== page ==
Any monk willing to put personal advancement first, who is
opportunistic, gives up religious principles, and willing to be a
tool of the government will be given all sorts of advantages,
membership in the National People's Congress, the National People's
Consultative Congress or even higher government positions. The green
light will be given for their activities, resources will be provided
so that they will be a model who can draw in other leaders among the
monks." In sum, therefore, although the Chinese Communists boast of
religious freedom but their religious policy is aimed at the
destruction of Buddhism, no less than it was in the days of Mao
Zedong. Mao Zedong wanted to completely extirpate Buddhism. In
Tibetan history there were eras when Buddhism was extirpated yet
Buddhism still continued because the religion lived in the hearts of
believers and so could not be destroyed by an external force. Today
the Communist Party religious policy aims at the degeneration of the
monk stratum of Tibetan society. This is a mortal danger to Buddhism." (6)

As a consequence of all this, although Tibet has made considerable
economic progress over the past thirty years and the lives of
ordinary Tibetans have improved, Tibetans are still dissatisfied and
"events" occur over and over again in the Tibetan regions. The
Tibetan issue is still "an issue" that is the focus of constant
international attention. The events that have occurred since March
are just new developments in the course of this ongoing transformation.

Demonizing the Dalai Lama is Extremely Stupid

After the "hitting, smashing, stealing and burning" event of March
14, the Chinese government immediately announced that this was
instigated by the "Dalai Clique". When in April there was
interference with the transmission of the torch, the authorities
again asserted that the "Dalai Clique" had instigated "Tibet
independence elements", with the aim of destroying the Olympic Games,
in order to further the cause of "Tibet independence".

The "human rights issue" was substituted for the "independence issue"
to serve the needs of people in authority. This is easy to see. But
in their effort to dump this pile of shit on the head of the Dalai
Lama, we can see how preposterous the traditional political logic of
the Chinese communists is. This also reveals that the rulers lack a
long term strategic vision and political wisdom.

The Dalai Lama is the spiritual leader of Tibetan Buddhism. He is
also one of the most famous political figures in the world. The year
the Dalai Lama fled Tibet he was 24 years old. In half a century of
exile, this ethnic Tibetan sage has blended the essence of Buddhism,
magnanimity, liberal democracy and other universal values of
contemporary civilization. Already in 1987, the Dalai Lama proposed
the "Five Point Peace Proposal" which includes the suggestion that
Tibet become a "peace zone", that "China end its policy of moving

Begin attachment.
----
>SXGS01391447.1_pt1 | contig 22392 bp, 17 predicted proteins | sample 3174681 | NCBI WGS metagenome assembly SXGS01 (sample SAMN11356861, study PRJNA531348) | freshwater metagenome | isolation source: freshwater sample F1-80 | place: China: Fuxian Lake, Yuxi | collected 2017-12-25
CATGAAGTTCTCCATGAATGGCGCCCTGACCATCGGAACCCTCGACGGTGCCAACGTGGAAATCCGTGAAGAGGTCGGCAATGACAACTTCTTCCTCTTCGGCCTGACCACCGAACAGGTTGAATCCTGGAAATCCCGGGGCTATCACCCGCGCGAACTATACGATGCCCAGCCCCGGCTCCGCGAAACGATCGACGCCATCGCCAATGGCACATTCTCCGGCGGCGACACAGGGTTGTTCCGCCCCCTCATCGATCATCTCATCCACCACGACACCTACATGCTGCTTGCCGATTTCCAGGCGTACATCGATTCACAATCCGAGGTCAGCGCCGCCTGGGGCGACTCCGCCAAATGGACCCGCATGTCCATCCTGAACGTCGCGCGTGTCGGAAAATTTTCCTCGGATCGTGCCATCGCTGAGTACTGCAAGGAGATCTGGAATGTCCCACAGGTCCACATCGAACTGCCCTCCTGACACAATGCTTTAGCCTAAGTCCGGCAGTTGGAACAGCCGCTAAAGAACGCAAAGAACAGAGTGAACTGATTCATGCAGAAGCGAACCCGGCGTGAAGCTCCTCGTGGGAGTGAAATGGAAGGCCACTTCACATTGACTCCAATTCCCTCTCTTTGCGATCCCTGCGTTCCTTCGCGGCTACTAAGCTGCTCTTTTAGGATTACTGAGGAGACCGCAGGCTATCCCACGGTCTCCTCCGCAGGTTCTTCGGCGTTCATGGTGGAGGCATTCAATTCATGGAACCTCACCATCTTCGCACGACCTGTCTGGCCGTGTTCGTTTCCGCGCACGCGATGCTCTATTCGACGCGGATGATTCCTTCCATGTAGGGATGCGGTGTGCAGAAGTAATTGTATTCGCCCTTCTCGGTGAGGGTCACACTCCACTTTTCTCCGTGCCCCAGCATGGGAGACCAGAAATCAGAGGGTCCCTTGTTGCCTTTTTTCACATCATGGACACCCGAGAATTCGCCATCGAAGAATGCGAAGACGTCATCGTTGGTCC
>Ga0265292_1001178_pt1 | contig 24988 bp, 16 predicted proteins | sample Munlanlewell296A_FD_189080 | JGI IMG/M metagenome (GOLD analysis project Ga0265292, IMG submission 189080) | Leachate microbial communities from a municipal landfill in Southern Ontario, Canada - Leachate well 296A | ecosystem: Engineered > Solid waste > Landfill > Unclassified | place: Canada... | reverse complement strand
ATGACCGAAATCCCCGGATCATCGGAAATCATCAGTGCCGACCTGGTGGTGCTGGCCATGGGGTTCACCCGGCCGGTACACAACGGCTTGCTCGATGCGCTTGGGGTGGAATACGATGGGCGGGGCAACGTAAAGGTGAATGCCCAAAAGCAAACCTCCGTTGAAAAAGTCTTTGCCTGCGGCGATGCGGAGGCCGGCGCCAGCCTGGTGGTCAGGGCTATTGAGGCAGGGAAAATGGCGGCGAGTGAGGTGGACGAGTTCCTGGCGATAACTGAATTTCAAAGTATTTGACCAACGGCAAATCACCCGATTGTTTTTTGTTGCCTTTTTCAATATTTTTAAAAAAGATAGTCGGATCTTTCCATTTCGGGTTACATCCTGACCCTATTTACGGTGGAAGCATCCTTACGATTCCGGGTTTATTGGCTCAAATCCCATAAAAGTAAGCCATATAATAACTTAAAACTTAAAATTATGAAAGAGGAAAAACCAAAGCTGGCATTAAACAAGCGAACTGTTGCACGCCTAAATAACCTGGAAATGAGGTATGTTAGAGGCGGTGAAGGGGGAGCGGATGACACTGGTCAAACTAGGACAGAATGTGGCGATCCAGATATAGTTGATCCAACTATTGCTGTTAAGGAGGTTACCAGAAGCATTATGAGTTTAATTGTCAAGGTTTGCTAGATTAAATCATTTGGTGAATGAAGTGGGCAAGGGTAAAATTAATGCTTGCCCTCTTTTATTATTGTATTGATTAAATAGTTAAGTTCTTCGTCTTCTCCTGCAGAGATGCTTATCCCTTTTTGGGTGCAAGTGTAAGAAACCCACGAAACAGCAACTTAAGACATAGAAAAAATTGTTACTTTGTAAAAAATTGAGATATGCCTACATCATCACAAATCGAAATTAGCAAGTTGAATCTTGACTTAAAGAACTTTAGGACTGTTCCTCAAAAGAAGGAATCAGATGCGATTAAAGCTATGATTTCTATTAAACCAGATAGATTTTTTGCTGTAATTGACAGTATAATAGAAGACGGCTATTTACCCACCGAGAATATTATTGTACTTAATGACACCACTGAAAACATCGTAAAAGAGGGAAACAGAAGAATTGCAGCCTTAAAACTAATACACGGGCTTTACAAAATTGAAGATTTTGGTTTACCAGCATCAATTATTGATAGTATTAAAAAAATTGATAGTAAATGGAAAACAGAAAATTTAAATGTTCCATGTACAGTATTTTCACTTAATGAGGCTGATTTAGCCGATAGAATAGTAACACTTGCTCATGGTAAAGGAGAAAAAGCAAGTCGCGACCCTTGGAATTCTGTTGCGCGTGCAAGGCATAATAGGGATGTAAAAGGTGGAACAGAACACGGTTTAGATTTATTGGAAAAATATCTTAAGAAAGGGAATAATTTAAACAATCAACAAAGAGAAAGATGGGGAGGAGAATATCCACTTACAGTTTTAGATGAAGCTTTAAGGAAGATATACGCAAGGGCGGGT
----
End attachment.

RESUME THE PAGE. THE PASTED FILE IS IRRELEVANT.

settlers into Tibet", that there be "respect for the human rights and
democratic rights of the Tibetan people", that the government
"restore and protect Tibet's natural environment", and that the two
sides "hold sincere talks about the future status of Tibet and the
relationship between the Tibetan people and the Chinese people".

In 1988, the Dalai Lama also made the "Strasbourg Proposal," which
proposed that "Tibet should become a self-ruled democratic political
entity in union with the People's Republic of China, in which "the
Chinese government would be responsible for Tibet's external affairs,
but Tibet could establish offices overseas for the religious and
cultural aspects of foreign relations" etc.7

During the last seven years, the Dalai Lama has at many times and in
many places stated clearly that he does not seek Tibet independence,
only real autonomy for Tibet. On the methods and ways of achieving
this he strongly calls for a peaceful "middle way", which would
involve honest dialog with the central government and negotiations to
resolve issues. Ever since 2002, the Dalai Lama's special envoy has
met with representatives of the United Front Department in Beijing
six times in order to explain to the ruling Communist Party rulers
the "middle way position" but has not gotten any response to the proposal.

The rigid stance of the Chinese Communist Party is very easy to
understand from their political tradition. The institutional
arrangements for Tibet have already been decided. So what is there to
talk about? Accepting the so-called "autonomy" of the Dalai Lama
would shake the foundations of the party-state, so there can be no
yielding on this point. Therefore, "talks" are for the Communist side
just a perfunctory exercise and only done for show, and so of course
there can be no concrete results from them. Yet these delays cause
more and more difficulties for the Dalai Lama since he has to explain
things to both the Tibetan exiles and to believers within Tibet.